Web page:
For cases 8 and 9, no clinical information was available.
Although PWS and AS are caused by lack of paternal or maternal, respectively, expression of imprinted genes at the same region (PWASCR), they are phenotypically distinct disorders. PWS is characterized by hypotonia, initial growth failure followed by obesity, hypogonadism, and variable degrees of intellectual disability. Typical features of classic AS are severe intellectual disability, profound language deficits, gait ataxia, seizures, microcephaly, and happy demeanor. In contrast to these distinct features, patients with a combination of these phenotypes have been described in the literature.
In 1999, Gillessen-Kaesbach et al. reported seven atypical AS patients with obesity, hypotonia, and intellectual disability who were initially thought to have PWS . These patients also lacked ataxia, microcephaly, and AS facial features, and three of the seven had active speech. However, their methylation pattern was suggestive of AS. At least five of these seven patients had a weak maternal band indicative of mosaicism. Buiting et al. described six additional patients with atypical AS, but also ten patients with typical symptoms of AS who had a mosaic methylation pattern . Their study found that the patients with methylation mosaicism had a broad clinical spectrum that ranged from typical AS, through mild AS, to atypical AS. Methylation mosaicism was rare in their patients with PWS; however, two of the patients with PWS also showed mosaicism. Their study concluded that the epimutations of the maternal chromosome are often mosaic. Nazlican et al. reported 24 patients with mosaic imprinting defects and also concluded that these patients can have milder or atypical AS . In their study, patients with milder AS had a higher percentage of normal cells; however, patients with the same ratio of normal and imprinting defect cells did express different phenotypes. In contrast, Wey et al. described a patient with mosaic imprinting defect who had relatively high levels of normally methylated cells, and yet this patient had an almost typical phenotypic expression of PWS . This highlights the difficulty in assigning severity and the spectrum of phenotypic expression on the basis of the ratio of normal and abnormal cells. Lawson-Yuen et al. reported two cases with atypical AS, one of whom had a mosaic methylation pattern . They concluded that the diagnosis of AS should not be ruled out in patients with milder presentations, such as those with some language development and normocephaly. Camprubi et al. identified two patients with AS who had mosaic methylation patterns and, interestingly, one of these patients displayed a mild AS phenotype while the other displayed a PWS-like phenotype .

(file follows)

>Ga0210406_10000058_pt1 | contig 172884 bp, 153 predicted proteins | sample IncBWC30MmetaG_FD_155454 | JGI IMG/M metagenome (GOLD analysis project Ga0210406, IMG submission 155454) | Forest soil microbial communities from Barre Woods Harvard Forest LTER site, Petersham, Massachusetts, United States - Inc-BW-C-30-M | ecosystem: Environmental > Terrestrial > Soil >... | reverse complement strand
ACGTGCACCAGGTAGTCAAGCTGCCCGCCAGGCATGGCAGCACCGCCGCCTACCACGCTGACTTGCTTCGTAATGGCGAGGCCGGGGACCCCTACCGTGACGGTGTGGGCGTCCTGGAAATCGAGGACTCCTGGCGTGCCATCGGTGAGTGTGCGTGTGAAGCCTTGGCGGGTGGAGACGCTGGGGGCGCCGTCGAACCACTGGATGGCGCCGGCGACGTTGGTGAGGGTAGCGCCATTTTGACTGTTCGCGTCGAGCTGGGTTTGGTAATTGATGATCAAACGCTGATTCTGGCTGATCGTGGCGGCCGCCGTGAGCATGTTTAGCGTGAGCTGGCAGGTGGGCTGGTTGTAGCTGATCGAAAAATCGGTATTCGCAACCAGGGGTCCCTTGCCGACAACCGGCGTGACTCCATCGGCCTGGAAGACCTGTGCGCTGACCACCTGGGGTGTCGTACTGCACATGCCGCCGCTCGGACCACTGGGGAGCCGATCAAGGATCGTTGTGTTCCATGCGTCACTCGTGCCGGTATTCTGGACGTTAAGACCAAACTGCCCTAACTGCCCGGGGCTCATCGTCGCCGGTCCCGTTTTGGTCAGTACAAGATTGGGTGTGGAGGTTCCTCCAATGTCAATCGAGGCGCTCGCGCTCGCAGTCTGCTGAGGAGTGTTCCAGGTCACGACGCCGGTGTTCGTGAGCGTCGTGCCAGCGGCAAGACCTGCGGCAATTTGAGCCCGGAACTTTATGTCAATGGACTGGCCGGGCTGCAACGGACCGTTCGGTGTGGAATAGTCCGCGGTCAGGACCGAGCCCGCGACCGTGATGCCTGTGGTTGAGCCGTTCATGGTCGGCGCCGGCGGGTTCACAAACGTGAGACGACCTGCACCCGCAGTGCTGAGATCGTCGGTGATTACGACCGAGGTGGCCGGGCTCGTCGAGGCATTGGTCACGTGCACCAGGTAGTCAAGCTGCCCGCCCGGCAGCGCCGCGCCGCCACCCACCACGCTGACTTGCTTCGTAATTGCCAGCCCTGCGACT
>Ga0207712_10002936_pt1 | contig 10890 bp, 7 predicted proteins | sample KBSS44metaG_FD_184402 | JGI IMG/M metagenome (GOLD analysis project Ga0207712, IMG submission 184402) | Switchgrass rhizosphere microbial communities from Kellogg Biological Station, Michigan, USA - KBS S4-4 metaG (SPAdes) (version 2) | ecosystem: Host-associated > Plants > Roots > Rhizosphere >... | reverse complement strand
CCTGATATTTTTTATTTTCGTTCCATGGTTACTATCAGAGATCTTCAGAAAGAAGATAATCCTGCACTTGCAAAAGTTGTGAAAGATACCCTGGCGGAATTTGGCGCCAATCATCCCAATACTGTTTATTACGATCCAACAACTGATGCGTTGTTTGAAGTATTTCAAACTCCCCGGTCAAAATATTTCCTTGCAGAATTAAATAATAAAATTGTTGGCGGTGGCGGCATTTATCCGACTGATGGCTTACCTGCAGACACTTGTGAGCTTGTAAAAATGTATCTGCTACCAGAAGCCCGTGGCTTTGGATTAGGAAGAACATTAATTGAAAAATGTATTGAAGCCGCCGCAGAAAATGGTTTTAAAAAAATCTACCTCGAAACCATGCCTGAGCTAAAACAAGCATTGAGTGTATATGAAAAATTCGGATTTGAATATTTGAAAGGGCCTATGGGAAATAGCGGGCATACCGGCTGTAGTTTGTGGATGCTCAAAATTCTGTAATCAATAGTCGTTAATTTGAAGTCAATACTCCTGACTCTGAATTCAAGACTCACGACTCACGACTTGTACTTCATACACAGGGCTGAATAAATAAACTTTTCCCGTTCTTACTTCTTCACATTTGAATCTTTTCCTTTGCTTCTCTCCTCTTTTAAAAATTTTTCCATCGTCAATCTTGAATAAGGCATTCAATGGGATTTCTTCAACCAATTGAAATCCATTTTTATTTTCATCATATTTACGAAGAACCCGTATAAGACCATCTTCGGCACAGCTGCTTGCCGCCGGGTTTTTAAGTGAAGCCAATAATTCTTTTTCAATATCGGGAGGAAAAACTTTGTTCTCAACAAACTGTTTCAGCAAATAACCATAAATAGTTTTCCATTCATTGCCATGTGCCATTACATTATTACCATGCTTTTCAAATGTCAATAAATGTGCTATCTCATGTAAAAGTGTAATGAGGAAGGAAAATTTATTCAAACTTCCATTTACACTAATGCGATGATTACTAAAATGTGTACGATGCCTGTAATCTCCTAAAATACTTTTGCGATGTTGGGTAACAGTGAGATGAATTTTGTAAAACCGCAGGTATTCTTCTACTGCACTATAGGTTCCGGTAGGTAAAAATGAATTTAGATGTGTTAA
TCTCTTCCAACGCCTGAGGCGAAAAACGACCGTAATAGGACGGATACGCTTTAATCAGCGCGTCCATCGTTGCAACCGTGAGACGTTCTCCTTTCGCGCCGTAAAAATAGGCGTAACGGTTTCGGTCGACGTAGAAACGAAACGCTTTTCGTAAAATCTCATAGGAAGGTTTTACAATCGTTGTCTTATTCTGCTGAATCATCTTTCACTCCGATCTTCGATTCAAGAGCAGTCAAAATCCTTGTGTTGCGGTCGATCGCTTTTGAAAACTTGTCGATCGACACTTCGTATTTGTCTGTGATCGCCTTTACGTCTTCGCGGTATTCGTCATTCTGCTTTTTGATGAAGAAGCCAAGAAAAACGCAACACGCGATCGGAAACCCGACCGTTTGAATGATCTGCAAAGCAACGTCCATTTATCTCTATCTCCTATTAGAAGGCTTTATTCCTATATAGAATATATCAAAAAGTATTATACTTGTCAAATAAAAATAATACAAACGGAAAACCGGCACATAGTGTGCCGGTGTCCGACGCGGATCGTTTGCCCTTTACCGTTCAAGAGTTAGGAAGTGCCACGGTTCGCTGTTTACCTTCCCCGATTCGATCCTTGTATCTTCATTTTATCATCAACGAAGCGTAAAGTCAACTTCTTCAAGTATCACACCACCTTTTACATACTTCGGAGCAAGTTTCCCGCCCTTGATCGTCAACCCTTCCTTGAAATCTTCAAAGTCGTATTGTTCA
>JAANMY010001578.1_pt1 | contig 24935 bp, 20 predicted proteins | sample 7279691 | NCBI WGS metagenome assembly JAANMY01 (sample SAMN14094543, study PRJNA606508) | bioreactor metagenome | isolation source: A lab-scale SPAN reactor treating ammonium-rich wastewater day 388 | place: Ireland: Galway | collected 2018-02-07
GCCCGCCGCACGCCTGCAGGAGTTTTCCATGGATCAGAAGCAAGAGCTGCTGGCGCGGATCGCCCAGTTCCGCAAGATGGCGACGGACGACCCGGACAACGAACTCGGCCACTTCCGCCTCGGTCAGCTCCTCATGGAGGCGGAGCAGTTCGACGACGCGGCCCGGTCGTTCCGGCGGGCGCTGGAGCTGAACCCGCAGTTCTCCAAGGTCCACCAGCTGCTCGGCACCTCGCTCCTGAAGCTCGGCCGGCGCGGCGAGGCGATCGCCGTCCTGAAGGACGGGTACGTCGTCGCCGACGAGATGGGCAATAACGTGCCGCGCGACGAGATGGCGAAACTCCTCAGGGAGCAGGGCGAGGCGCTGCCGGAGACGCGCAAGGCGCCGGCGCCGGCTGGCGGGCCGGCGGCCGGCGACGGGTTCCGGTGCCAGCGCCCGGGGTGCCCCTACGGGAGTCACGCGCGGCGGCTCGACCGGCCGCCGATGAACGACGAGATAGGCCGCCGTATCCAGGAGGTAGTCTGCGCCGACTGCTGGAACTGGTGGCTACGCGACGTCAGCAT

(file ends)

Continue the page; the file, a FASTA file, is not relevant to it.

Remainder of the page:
The phenotypes associated with mosaic methylation pattern of the PWASCR in our patient cohort are in accordance with those previously reported. All of the patients had mosaic methylation pattern of the maternally imprinted genes, suggesting a diagnosis of AS spectrum. While all the patients had milder or atypical features of AS (Table 1), the majority (5 of 8 cases with clinical information) had some features characteristic of PWS, such as hypotonia (cases 2, 3, and 4), hyperphagia (cases 6 and 10), and obesity (case 6). Of note, most of the cases had limited clinical information available; therefore, the presence of PWS-like features in the remainder of patients cannot be ruled out.
The mechanism of pathogenesis for case 1 is especially interesting. There are several reports of mosaic UPD as a consequence of trisomy 15 rescue that resulted in PWS [14–16], and recently, Izumi et al. reported 2 cases with mosaic UPD that resulted in mosaic methylation pattern of the PWASCR . In addition, patients with AOH on 15q11.2 have been described with features including developmental delay, intellectual disability, autism, epilepsy, feeding difficulty, and other features . However, these cases are unlike case 1 presented in this study. For case 1, the UPD detected by CMA is not mosaic, while the methylation pattern detected by MS-MLPA is mosaic for the maternally imprinted genes. Also, the patients with mosaic UPD tend to have a classic PWS phenotype, while our case 1 has atypical AS.